Sources: Steve Isaacs, UK agricultural economist, Nichole Huff, extension specialist for family finance and resource management and Jennifer Hunter, assistant director of family and consumer sciences extension


Whether you farm 10 or 10,000 acres, it is important to have a plan in place in the event that you die or are no longer able to farm. Making an estate plan ensures a smoother farm transition and that your wishes are followed. It can also save your family time, money and emotional stress compared to if you were to die without a plan in place.

Research shows only 32.9% of Americans have a will. Even though the average age of American farmers is 59.4 years, only one-third of farmers have identified their successor.  

To start planning your estate, you need to determine what you want to transfer, their monetary values and your beneficiaries.

There is a lot to consider before deciding to transfer anything. Transferable things include tangible and intangible assets, management and leadership. Make a list of these.

Know your current financial situation. Determine your net worth by listing all of your assets and subtracting your liabilities. You also need to determine whether your farm is profitable. Calculate your operation’s net income to determine if the farm would support one or multiple families and what their anticipated standard of living might be.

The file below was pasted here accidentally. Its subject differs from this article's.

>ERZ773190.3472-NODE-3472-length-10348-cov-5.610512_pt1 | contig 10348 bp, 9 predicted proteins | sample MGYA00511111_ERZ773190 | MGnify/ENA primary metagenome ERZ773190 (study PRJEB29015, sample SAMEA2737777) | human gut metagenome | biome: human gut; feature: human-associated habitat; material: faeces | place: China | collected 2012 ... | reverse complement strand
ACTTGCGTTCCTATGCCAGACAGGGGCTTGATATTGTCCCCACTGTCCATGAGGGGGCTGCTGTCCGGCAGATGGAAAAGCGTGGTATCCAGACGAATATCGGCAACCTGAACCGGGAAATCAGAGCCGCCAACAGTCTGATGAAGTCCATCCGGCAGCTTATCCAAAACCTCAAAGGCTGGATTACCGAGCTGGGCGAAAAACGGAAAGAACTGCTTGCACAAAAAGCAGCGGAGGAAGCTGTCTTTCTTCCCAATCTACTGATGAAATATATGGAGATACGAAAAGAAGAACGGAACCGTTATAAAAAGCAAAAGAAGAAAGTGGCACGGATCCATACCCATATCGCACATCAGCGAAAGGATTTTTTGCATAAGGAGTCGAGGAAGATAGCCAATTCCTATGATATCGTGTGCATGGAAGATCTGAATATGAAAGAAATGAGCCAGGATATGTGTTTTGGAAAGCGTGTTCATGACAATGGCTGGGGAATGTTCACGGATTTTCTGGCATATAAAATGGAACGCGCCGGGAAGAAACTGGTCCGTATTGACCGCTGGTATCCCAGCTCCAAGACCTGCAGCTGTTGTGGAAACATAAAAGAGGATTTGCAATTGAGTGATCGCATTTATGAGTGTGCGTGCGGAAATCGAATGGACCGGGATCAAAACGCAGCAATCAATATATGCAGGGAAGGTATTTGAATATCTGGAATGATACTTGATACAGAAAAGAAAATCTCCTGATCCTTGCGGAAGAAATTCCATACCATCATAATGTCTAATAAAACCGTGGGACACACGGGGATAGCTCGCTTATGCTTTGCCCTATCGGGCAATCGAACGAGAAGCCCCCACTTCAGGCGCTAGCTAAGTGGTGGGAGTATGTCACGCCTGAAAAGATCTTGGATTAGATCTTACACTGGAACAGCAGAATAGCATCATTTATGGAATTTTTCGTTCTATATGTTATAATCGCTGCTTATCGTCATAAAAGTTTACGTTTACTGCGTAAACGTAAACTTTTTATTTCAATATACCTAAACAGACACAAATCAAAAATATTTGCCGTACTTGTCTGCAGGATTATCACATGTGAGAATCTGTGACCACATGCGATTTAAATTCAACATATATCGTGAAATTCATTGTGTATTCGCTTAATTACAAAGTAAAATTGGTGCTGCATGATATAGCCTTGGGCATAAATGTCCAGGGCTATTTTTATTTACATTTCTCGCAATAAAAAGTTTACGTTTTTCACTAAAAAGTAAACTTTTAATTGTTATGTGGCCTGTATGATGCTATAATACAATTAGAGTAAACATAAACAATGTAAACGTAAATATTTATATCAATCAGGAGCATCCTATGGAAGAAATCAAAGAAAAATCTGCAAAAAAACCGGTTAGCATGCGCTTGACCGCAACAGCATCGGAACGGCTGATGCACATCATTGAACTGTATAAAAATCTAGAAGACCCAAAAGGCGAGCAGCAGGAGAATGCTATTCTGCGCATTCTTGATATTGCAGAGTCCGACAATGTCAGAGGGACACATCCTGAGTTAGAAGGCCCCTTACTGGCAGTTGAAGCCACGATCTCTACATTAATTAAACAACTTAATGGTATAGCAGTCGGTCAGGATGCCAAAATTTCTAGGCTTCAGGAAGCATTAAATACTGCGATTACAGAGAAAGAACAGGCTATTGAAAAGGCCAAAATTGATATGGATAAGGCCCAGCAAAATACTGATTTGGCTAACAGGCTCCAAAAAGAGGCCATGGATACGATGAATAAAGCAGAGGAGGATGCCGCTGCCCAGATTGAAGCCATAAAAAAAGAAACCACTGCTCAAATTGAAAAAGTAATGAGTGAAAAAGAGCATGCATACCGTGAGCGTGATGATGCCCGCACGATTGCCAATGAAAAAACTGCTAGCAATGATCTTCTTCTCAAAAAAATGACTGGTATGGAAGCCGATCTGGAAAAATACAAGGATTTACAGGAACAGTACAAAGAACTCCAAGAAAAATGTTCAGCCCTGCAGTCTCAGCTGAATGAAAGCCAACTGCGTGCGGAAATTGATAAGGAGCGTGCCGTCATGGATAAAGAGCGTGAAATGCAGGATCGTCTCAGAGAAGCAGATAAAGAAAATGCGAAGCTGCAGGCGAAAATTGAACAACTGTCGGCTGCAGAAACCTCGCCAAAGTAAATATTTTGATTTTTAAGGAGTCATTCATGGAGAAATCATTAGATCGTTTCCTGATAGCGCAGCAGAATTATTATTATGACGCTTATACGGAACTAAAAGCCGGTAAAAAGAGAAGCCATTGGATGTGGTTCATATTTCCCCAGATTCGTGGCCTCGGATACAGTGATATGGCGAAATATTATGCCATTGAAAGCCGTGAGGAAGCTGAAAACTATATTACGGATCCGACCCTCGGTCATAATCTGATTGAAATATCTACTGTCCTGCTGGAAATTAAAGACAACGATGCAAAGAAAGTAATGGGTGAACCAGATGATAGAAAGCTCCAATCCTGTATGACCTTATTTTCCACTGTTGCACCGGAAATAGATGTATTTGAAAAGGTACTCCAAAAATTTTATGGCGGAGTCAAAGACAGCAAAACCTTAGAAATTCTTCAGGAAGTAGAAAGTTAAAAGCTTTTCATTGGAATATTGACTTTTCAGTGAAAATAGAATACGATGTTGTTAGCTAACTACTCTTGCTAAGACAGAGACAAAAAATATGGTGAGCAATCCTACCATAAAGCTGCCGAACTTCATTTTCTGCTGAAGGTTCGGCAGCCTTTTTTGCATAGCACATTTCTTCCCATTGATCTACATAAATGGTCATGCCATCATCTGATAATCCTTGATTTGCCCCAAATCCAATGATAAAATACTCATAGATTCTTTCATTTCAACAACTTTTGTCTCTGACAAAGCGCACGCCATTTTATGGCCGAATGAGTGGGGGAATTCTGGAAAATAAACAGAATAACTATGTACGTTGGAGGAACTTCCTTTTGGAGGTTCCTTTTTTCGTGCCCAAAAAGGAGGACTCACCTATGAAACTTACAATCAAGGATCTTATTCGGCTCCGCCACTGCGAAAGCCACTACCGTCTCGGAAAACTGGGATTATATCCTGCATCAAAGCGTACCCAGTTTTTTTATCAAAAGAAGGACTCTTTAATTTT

Determine who you want to transfer your things to and the goals for your estate. This may include one or more people. For example, you may want one person to receive your estate but transfer your business to another. You will need to also consider if your estate could provide for a surviving spouse (if applicable) and any minor children.

Gather important documents. These include a list of assets, net worth, birth certificate, marriage certificate (if married), car titles, bank account records, stock certificates, property deeds, earning records, personal and business tax returns, property records, property improvements and insurance policies. Keep these documents in a secure place that your heirs or estate executor know about, such as a fireproof safe.

UK Cooperative Extension Service has developed a worksheet to help you determine your estate planning goals. It is available in the FCS5-420 publication titled, “Estate Planning Part 1: Getting Started.” The publication is available online at or by contacting the (COUNTY NAME) office of the UK Cooperative Extension Service.

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